“David, knowing him and knowing how competitive he is and how much he means to a team. I feel the same way you talk about your family and appeared to have concerns about it. Or you could have a concerned about your own health.
“I read about Trout’s decision and his comments (Saturday), same thing. Here’s a guy respect as much as anybody in the game. He’s got a pregnant wife and his first, you know going to be his first baby and those are those are concerns that personally I am not in that situation. So, those are hard to make it’s hard to make when you’re one of, if not the best player in the game and you’ve got to decide on the importance of and how safe that he thinks he’s going to be through all this and I heard a comment like I’m waiting to see what happens and that’s what we’re doing are. So, we’re waiting to see what happens with all this.”
Everybody is waiting. That’s the issue. Waiting to see if it’s OK to dip your toe in the water again. That was the feel around Fenway this weekend. An eerie quiet and calm to everything, the same kind of eerie atmosphere in which all pro sports will resume at the end of the month.
Red Sox catcher Christian Vazquez had the same tough decision to make with his wife and newborn. But he decided that during a pandemic, Boston was not a bad place to be. And you’re going to be in Boston, you might as well play the sport you love and get paid.
“Our newborn next week is eight months old and it is a tough decision,” Vazquez said. “You know, I can bring them with me here Boston because I can live with them (and) without them
and we’re safe here with all the doctors here. We are in good hands. So, we’re better here than Florida.”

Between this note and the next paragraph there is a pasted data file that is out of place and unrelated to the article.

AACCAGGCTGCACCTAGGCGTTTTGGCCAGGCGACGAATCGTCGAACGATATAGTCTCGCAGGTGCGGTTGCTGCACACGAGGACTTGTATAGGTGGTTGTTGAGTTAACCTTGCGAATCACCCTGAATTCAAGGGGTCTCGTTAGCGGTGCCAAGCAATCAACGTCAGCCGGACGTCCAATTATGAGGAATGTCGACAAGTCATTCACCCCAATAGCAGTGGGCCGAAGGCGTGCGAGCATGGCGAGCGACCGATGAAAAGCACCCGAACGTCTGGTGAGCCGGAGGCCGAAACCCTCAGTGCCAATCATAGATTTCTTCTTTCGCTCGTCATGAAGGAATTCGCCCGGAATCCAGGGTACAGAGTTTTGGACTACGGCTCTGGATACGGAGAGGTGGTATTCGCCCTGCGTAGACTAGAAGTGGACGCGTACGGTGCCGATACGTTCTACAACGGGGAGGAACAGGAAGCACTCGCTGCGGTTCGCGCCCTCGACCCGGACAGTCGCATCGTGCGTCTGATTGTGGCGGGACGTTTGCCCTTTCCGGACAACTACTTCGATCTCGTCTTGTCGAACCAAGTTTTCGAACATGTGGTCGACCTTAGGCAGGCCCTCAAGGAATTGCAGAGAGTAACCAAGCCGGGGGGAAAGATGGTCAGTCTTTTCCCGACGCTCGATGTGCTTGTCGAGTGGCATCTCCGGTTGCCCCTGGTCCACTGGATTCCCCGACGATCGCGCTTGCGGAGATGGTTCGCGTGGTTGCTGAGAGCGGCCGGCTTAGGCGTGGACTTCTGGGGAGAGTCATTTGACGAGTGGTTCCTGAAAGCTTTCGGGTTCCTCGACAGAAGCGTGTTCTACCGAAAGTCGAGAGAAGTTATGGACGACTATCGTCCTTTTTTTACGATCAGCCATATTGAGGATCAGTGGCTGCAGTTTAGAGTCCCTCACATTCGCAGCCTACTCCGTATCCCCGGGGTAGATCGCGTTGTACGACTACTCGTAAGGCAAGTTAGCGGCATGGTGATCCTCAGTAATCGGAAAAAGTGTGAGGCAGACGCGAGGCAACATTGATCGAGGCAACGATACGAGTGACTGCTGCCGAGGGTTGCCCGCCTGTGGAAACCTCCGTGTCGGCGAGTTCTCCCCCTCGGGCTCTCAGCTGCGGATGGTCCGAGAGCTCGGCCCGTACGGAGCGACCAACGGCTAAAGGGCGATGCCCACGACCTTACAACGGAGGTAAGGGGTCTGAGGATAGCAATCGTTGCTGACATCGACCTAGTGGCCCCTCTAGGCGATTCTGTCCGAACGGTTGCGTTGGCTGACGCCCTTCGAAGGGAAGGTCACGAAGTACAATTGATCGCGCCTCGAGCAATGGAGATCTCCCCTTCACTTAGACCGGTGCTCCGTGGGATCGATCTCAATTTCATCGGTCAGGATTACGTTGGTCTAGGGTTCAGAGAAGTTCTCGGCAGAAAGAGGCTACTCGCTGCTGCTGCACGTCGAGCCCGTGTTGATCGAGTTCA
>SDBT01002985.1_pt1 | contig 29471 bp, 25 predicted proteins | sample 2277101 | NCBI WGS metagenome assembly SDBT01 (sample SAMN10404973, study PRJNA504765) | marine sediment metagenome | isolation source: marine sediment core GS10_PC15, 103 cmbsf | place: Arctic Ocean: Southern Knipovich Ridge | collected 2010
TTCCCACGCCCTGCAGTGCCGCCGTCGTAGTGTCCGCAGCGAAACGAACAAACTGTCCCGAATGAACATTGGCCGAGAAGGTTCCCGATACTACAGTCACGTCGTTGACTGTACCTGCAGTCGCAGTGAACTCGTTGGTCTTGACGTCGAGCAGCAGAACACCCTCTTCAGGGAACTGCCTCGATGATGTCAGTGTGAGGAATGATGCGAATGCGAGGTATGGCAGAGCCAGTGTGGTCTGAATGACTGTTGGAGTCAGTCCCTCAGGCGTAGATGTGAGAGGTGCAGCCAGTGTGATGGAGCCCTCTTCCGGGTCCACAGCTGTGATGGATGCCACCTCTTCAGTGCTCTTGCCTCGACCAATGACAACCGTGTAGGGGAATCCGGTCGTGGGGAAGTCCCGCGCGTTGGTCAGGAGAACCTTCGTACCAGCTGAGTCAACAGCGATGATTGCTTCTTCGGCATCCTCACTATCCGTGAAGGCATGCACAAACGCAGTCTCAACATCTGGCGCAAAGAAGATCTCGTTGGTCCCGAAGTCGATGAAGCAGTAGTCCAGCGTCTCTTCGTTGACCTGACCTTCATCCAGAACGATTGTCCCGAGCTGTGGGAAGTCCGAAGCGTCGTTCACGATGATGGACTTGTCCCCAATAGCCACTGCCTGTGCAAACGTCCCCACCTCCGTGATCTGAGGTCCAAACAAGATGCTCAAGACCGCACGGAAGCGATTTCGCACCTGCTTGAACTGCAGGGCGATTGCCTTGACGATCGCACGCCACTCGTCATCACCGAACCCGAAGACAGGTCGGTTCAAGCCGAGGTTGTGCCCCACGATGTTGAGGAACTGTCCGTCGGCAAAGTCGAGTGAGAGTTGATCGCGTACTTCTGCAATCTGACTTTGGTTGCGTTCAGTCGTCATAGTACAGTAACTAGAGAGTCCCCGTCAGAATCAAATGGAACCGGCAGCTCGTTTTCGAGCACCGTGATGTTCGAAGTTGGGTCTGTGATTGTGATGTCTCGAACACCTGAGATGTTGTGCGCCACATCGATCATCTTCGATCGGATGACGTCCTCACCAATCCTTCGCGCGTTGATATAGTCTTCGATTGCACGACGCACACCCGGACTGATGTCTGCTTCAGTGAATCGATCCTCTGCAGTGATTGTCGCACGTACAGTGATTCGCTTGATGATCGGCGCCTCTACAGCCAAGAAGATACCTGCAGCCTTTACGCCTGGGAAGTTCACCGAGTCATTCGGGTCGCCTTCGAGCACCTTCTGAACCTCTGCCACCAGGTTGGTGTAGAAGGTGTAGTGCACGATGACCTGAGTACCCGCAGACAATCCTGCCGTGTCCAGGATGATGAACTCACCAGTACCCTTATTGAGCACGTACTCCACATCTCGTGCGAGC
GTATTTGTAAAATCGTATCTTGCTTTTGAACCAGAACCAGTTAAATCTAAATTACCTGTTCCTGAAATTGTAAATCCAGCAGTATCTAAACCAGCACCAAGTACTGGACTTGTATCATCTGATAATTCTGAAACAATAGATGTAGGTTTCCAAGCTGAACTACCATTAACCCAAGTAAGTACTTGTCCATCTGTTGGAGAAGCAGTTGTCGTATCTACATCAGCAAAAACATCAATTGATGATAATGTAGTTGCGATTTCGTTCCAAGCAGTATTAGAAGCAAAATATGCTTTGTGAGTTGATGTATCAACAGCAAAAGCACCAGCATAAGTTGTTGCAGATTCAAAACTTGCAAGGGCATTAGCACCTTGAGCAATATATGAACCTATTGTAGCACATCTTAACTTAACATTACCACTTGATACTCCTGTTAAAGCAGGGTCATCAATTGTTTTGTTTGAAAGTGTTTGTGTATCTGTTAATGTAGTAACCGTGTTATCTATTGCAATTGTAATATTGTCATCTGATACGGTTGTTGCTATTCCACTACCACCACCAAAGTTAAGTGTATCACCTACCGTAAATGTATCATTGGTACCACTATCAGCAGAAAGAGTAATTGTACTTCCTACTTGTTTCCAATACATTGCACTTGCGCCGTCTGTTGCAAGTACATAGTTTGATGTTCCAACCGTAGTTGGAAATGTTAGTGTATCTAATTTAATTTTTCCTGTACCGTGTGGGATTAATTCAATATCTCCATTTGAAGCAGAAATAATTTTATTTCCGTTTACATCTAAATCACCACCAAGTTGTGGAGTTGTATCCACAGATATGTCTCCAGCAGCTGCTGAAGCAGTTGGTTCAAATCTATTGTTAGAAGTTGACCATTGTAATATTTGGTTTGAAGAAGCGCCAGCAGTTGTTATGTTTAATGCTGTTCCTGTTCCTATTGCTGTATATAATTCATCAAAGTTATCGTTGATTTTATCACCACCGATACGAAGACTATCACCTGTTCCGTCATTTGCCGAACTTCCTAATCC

To the Desmond issue, Martinez is in the camp that baseball and MLB can do more good than harm by giving fans a product to watch on TV.
“We want to keep this going, going for the country, for our fans, for everyone who lives here. It’s something positive and something to look forward to every night and you know watching sports is to me the most American things we could do,” Martinez said. “So, I think this is kind of what this country needs. I know the Players Association and all the players… we want to get out there and put a show on.
“I really do miss the miss the smell of the ballpark. I miss walking in. I miss the energy in the stadium, the excitement about every game, the excitement of not knowing what’s going to happen today. Today could be the most amazing days or it could be a really, really bad day.”
Former manager Alex Cora would often speak of the leadership that Martinez offered as a veteran player. Now’s it’s all changed with social distancing, something as a asthmatic he is keenly sensitive to during COVID.
“Yeah, I mean it definitely changes it. That’s for sure,” Martinez said. “It’s you know something I never had already couple guys ask me like a when can you come to the cage and I’m like I can’t. They won’t let me. Well, let me know especially with me. I’m you know, I’m asthmatic and you know, I’m very scared of everything but it definitely changes the role.
“I’m going to definitely do my best to still try to help but you have to respect the whole situation really. I think I will be able to be excited to go out there and I think my love for the game is going to outweigh my fear of this whole thing once I get out there.”